By: Italo Calvino
Subject matter: Marco Polo; Kublai Khan
Invisible Cities is incredible.
I had no idea what to expect going into this novel, but what I got was something that rocked my world. I’ve never read anything quite like it. This novel challenged me to imagine city after city after city, to read deeper but not miss the surface level beauty of architecture, to allow my mind to travel back and forth between the past and the present.
There’s so much to say about this book. My thoughts are jumbled.
It’s not your typical novel. The structure, as atypical as it may be, is one of the best parts of this novel. At first, it seems boring. On it’s most basic level, it’s just descriptions of literally dozens of cities, one after the other, with seemingly arbitrary chapter titles. At first I found myself wondering when it was going to change, when the plot was going to pick up, when the good stuff was gonna happen.
But man, oh man, some of the descriptions just push your imagination to its absolute limits! In the best way possible, of course. Like this one:
There is a precipice between two steep mountains: the city is over the void, bound to the two crests with ropes and chains and catwalks. … Below there is nothing for hundreds and hundreds of feet…
This is the foundation of the city: a net which serves as passage and as support. All the rest, instead of rising up, is hung below: rope ladders, hammocks, houses made like sacks, clothes hangers, terraces like gondolas, skins of water, gas jets, spits, baskets on strings, dumb-waiters, showers, trapezes and rings for children’s games, cable cars, chandeliers, pots with trailing plants.
Of course, they’re not all so fanciful (though some are even harder to imagine). But the architecture and the imaginativeness and the detail make this book worth reading, if nothing else.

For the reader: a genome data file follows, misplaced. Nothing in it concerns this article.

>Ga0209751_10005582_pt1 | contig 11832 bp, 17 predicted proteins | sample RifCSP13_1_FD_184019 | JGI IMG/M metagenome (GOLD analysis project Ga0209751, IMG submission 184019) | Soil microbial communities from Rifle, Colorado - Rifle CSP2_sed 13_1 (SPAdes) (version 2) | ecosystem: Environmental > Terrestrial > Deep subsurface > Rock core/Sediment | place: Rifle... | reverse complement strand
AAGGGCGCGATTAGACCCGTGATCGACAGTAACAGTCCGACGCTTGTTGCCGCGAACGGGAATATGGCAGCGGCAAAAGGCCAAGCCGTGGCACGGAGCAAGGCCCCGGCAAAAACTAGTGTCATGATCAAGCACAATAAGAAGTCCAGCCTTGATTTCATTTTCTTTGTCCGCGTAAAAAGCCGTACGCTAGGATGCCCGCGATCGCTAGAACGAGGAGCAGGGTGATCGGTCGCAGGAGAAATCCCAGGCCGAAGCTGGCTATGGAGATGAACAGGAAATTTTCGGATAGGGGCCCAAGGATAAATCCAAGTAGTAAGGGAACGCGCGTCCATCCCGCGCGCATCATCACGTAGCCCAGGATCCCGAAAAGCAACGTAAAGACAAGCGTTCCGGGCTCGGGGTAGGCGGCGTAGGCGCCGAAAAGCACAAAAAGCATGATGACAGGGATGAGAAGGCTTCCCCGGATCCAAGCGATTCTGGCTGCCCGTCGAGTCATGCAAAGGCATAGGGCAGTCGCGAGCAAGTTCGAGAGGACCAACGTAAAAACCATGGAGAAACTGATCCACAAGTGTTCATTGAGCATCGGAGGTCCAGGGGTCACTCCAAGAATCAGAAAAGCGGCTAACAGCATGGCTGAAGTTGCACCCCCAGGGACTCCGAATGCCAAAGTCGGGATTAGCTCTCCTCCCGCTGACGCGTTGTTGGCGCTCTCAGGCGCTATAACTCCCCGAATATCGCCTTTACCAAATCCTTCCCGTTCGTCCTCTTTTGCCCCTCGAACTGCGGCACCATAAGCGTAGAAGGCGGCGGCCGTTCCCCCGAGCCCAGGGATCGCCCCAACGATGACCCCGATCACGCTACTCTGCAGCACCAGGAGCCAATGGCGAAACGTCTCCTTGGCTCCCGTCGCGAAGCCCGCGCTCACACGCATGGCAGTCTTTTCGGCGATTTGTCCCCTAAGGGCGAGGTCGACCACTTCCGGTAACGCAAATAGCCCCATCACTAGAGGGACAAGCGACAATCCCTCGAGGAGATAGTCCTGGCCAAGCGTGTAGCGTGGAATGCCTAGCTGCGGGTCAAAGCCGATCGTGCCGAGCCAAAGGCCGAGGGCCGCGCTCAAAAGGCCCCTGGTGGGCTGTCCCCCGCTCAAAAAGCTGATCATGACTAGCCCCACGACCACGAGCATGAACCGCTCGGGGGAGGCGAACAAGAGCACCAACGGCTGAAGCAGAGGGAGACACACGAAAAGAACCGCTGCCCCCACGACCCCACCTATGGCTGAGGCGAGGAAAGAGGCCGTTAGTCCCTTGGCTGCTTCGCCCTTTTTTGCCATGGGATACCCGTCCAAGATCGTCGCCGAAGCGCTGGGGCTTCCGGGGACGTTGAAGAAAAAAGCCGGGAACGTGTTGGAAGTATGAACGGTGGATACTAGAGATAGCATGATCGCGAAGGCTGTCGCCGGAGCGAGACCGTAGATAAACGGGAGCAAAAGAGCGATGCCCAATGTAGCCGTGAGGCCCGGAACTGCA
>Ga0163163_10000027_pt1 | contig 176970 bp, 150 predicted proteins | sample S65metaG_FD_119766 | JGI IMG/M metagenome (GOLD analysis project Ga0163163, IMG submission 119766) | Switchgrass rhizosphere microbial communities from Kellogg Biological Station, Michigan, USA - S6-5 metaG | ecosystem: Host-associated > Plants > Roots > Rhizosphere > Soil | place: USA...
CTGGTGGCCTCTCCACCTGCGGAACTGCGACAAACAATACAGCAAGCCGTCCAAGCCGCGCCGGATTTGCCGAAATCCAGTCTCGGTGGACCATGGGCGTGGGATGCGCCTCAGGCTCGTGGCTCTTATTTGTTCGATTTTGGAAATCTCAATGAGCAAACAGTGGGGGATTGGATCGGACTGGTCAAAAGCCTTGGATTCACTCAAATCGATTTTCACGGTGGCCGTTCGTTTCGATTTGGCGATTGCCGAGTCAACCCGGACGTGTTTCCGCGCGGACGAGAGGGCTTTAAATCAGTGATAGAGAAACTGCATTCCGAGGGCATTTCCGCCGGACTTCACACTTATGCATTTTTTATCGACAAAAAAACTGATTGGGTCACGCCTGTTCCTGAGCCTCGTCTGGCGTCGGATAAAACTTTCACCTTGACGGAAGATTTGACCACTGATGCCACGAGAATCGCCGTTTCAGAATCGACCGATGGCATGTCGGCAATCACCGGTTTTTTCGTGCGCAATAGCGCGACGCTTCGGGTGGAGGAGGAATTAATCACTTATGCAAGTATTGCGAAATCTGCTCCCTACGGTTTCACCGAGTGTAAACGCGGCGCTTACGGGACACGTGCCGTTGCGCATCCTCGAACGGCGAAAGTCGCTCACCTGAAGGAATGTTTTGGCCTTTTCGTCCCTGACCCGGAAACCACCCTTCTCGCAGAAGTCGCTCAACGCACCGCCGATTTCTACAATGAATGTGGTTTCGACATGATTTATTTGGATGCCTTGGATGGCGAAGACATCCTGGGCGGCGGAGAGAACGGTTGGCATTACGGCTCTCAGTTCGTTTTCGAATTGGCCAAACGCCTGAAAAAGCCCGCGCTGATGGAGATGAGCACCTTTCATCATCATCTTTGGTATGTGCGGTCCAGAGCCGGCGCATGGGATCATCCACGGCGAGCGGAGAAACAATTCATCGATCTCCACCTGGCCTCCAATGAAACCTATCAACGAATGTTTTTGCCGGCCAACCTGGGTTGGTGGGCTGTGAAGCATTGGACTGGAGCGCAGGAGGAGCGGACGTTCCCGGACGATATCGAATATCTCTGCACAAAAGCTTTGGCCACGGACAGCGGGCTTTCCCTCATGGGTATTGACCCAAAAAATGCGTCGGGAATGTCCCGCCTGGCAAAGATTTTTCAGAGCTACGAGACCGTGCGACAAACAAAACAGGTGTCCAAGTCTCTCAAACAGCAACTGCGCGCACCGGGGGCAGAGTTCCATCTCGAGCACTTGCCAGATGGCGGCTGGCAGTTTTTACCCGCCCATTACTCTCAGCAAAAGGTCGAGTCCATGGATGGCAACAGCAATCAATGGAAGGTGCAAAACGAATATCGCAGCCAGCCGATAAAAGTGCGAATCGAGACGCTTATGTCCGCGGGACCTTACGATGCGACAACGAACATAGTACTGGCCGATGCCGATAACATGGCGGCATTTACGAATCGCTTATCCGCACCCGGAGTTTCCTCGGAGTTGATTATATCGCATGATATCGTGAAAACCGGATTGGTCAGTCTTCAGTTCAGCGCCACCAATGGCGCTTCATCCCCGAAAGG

This is where the philosophy really hits you in the face. Khan and Polo get super existential, questioning whether or not Polo’s exploits are real, cities are real, they themselves are real. These sandwich ends are short and jam packed and take a heck of a lot of critical reading, but they’re worth it.
Calvino seems to be commenting on something, a lot of things actually, but I can’t be entirely sure what. And that’s the beauty of this novel: just as each person can look at a city and seem something entirely unique, so can each person read this novel and get something entirely personal out of it. This would be a great novel for architecture students, for utopian/dystopian fiction lovers, for anyone with a half an imagination.
I encourage you to pick it up, to go for a ride in the imagination of Marco Polo, to challenge your own imagination and your own conceptions about what exists around you. It’s a beautiful and at times not-so-beautiful journey, but I think you’ll like it.
If you enjoyed Calvino’s novel, check out these suggestions:
(for other works by Calvino)
If on a Winter’s Night a Traveler by Italo Calvino
Cosmicomics by Italo Calvino
Difficult Loves by Italo Calvino
(for other great novels about architecture)
The Devil in the White City by Erik Larson
(for books about cities and improving them)
Brave New World by Aldous Huxley
Utopia by Thomas More
Cloud Atlas by David Mitchell
(for historical fiction about philosophy and travel)
The Alchemist by Paulo Coelho
(for themes of empire and ruling)
The Prince by Niccolo Machiavelli
(for themes of Marco Polo)
The Travels of Marco Polo by Marco Polo
The Cay by Theodore Taylor
Changes That Heal by Henry Cloud
The Once and Future King by T. H. White
Persepolis by Marjane Satrapi